The restrictions on picketing also raised a serious and much-mooted First Amendment question, for such restrictions bar unions from peacefully communicating the facts of a labor dispute and appealing to individuals to support the union by withholding their patronage or their labor, as they are normally free to do. (171) The Supreme Court had declared in Thornhill v. Alabama that peaceful communication of the facts of labor disputes, including by peaceful picketing, was within the protection of the First Amendment. (172) But the Court soon set about carving out exceptions to that protection, and later upheld the constitutionality of the Taft-Hartley restrictions on grounds that raised more questions than they answered. (173) Those questions grew sharper in the 1960s and 1970s as the Court expanded the rights of non-labor protesters, (174) and especially with its 1982 ruling that picketing by a civil rights group in support of a secondary boycott is protected by the First Amendment as long as it is peaceful. (175) Under the Court's normal First Amendment analysis, the speaker-specific and content-based nature of the NLRA's restrictions would seem to doom them. (176) For now it is enough to recognize that unions are subject to restrictions on expression that would be unconstitutional if applied to other voluntary associations. We will return in Part III to the First Amendment puzzle posed by the Taft-Hartley restrictions on picketing, and whether those restrictions can be justified, in part or in whole, based on the other side of the labor law quid pro quo.

    Another set of legal restrictions on unions, often neglected by labor law scholars, (177) is similarly extraordinary when judged against the baseline constitutional entitlements of voluntary associations. The Landrum-Griffin Act, or Labor-Management Reporting and Disclosure Act of 1959 (LMRDA), imposed extensive reporting and disclosure obligations on union finances and administration, detailed regulation of union elections, (178) and included a union members' bill of rights to protect their freedom of expression and ensure due process in internal union discipline. (179) Although internal union affairs had previously been subject to a patchwork of state laws and doctrines, the LMRDA went further in pursuit of democracy, fairness, and freedom of expression within unions, and intruded more deeply into union autonomy, than state law had done. (180)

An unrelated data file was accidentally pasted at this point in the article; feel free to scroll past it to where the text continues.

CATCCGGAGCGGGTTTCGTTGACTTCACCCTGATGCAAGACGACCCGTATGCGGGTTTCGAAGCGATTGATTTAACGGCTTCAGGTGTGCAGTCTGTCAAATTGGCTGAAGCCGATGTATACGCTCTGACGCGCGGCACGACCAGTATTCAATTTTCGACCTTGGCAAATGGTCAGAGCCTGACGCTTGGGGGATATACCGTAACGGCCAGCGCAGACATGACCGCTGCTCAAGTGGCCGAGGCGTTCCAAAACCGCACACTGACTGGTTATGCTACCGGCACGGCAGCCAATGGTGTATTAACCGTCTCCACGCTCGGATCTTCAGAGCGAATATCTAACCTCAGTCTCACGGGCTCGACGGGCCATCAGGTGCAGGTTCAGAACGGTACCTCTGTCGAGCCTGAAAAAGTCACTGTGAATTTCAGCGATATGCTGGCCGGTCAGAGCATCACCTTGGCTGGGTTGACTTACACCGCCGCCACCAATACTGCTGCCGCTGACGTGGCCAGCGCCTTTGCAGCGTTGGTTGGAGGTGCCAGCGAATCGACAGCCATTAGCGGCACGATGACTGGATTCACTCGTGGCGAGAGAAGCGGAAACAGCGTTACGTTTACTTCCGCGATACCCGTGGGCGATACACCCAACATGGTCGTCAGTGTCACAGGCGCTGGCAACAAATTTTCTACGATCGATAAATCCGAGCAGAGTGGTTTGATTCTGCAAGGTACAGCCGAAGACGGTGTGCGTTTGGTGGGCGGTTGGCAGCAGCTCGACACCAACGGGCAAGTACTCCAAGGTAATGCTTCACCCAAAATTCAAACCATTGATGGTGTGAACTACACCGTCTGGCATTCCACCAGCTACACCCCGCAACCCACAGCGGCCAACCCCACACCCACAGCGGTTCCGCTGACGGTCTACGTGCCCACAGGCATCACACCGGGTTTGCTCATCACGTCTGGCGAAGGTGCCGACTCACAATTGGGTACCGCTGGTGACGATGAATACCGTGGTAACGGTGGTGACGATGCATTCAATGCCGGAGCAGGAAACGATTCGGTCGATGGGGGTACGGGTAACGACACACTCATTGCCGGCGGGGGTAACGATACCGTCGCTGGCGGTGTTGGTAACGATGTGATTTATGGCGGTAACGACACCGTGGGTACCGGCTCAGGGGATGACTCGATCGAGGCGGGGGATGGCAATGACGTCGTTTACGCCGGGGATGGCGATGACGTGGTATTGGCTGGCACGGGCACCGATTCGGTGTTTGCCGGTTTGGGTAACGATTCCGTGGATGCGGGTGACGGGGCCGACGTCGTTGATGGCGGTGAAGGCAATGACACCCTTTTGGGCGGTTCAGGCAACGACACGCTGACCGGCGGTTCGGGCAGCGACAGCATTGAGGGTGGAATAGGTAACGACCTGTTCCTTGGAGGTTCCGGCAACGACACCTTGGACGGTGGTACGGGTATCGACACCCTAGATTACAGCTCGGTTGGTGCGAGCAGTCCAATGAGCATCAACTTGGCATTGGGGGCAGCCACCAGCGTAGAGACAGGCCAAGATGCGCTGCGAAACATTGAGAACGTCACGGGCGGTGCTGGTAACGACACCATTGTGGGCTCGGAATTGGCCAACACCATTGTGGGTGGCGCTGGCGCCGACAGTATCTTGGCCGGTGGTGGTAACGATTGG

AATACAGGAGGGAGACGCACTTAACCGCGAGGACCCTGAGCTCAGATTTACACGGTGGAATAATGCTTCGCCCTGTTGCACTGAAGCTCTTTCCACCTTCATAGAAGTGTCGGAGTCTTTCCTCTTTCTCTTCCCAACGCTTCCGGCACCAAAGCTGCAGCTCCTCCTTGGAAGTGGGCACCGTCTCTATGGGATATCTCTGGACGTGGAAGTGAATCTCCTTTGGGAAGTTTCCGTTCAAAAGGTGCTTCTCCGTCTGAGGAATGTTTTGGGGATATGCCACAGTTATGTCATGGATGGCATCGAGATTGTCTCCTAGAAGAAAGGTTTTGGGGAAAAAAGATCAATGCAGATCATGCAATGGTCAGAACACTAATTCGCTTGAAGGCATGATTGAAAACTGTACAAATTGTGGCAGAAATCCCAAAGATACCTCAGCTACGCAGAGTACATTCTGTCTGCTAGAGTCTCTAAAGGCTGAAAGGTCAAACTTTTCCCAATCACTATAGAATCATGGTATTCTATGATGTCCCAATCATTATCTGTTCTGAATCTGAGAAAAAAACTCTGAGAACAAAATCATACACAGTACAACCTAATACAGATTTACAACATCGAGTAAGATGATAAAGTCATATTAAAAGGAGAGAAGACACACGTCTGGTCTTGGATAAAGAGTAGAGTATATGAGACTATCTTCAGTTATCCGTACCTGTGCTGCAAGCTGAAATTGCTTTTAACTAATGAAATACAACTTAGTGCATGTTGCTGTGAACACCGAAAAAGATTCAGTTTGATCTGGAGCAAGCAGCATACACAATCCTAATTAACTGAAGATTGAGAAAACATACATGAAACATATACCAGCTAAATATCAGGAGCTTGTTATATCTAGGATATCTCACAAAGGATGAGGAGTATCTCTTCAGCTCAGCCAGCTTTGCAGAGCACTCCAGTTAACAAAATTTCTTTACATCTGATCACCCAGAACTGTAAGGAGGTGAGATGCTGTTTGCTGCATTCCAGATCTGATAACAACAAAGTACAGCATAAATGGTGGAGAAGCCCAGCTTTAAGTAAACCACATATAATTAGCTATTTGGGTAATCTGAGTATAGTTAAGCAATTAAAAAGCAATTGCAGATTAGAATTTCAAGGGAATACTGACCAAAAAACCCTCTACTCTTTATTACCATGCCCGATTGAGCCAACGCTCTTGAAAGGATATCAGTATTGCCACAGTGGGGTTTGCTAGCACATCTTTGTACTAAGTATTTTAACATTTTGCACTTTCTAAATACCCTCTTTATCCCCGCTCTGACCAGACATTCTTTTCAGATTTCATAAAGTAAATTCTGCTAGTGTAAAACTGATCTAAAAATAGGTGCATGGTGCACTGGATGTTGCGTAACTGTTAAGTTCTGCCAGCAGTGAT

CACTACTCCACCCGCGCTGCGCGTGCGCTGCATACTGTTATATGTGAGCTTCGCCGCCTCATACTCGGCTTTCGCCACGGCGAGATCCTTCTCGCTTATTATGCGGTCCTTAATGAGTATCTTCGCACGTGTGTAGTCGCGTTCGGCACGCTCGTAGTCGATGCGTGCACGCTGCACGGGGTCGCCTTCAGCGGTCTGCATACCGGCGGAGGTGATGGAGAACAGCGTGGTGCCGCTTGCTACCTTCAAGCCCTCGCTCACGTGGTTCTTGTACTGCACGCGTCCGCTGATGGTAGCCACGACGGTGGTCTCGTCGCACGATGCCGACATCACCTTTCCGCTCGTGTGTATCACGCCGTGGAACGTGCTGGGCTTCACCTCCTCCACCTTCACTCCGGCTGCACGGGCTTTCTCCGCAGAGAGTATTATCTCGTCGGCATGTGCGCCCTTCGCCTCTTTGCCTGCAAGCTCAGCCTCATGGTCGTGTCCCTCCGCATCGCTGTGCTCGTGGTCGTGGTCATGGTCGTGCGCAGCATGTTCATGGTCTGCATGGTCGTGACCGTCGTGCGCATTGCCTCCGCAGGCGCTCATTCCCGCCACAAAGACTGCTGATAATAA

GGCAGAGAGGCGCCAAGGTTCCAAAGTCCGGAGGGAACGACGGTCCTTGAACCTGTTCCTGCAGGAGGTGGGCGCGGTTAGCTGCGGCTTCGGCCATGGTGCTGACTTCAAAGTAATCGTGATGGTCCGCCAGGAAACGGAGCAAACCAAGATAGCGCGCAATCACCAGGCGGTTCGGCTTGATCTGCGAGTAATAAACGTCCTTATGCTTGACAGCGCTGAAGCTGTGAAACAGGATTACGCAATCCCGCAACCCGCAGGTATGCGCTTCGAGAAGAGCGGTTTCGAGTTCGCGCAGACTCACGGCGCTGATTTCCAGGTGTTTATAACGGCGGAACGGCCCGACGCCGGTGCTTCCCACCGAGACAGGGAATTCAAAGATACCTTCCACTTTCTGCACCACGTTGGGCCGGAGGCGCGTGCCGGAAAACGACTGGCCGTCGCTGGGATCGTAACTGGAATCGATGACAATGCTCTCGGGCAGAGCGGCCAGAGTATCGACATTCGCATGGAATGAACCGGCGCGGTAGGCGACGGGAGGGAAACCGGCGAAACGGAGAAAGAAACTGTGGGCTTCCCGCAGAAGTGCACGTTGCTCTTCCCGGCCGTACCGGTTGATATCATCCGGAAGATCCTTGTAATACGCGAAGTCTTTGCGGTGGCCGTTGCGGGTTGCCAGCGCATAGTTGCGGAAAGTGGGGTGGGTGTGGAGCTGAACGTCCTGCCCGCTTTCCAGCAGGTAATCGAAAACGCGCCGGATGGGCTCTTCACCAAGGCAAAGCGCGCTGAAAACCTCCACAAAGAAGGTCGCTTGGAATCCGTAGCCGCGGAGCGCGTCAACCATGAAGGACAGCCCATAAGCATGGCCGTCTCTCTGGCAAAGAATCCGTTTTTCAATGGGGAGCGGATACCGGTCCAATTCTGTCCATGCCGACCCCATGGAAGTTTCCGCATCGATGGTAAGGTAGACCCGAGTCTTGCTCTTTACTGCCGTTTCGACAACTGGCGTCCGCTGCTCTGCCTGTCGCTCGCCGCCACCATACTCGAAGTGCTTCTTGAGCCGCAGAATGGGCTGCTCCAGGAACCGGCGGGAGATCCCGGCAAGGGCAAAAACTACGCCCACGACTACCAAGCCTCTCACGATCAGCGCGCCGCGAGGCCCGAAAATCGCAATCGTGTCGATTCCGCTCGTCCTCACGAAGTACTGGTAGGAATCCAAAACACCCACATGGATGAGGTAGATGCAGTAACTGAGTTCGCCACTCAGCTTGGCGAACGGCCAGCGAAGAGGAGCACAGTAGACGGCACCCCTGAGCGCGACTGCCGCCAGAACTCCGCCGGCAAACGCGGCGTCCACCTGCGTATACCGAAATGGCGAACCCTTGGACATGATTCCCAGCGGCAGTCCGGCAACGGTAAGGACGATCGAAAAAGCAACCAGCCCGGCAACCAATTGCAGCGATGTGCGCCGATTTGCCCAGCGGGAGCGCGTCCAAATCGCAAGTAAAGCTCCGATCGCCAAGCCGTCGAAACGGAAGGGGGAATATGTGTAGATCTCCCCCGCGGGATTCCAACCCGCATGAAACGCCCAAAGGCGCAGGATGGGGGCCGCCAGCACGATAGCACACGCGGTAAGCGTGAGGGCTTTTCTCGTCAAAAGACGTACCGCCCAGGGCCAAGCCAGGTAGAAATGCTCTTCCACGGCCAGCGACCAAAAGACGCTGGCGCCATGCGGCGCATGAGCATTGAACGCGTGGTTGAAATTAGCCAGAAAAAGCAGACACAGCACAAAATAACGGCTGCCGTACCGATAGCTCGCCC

Democracy, free speech, and due process are all good principles, and their imposition by the LMRDA surely helped to clean up some autocratic, arbitrary, and corrupt practices in some unions. (181) But the law does not normally impose those good principles on voluntary advocacy groups, for to do so intrudes on the organizational autonomy that is an aspect of the constitutional freedom of association. (182) The LMRDA's intrusion into internal union affairs was controversial at the time, and was excoriated by most unions. (183) Its strongest justification lies in unions' regulatory role and the extraordinary legal privileges and powers granted to unions in accordance with that role. (184)

    One more intrusion on union autonomy came from outside the labor laws. After decades of controversy over exclusionary union membership practices, the Civil Rights Act of 1964 finally prohibited union (and employer) discrimination because of race, as well as color, religion, sex, or national origin. (185) For decades after the Wagner Act, many civil rights and labor movement activists--even those devoted to racial equality--questioned the legitimacy and constitutionality of legal interference with union membership policies. (186) Today it may be hard to reconstruct their mindset. Given the broad reach of antidiscrimination law, it might not count as an extraordinary restriction on unions; it is surely less extraordinary--less of a departure from how other associations are regulated--than the LRMDA's regulations of internal union affairs. (187) Still, subjecting unions to antidiscrimination law--like employers but unlike many voluntary associations--is justified by, and helps to legitimize, their public regulatory role.

  2. Union Autonomy, Freedom of Association, and State Action

    Under the federal labor laws, unions in some ways are "clothed with power not unlike that of a legislature," as the Court said in Steele. (188) At the same time, unions are subject to some constraints not unlike those that the Constitution imposes on the legislature and the rest of government--not just equal protection of those it represents, but also democracy, free speech, and due process in relation to its members. The government-like features of unions might seem to break down the constitutional barriers to imposing additional restrictions on unions and might seem to invite courts to impose additional constitutional constraints on unions vis-a-vis individuals. (189)

    Having dwelt thus far, however, on the exceptional deductions from and accretions to unions' basic entitlements as a voluntary association, it is crucial to return to a bedrock principle: unions are still voluntary, self-governed, independent associations of workers--collective voices and fighting forces for their members. This is not just a formal or theoretical point. The "freedom of association," a lodestar of international labor law, is defined as the right of workers to form independent trade unions. (190) That is a lodestar of American labor law as well. (191) Moreover, individuals' constitutional freedom of association is largely realized through the freedom to engage in peaceful expression within and through...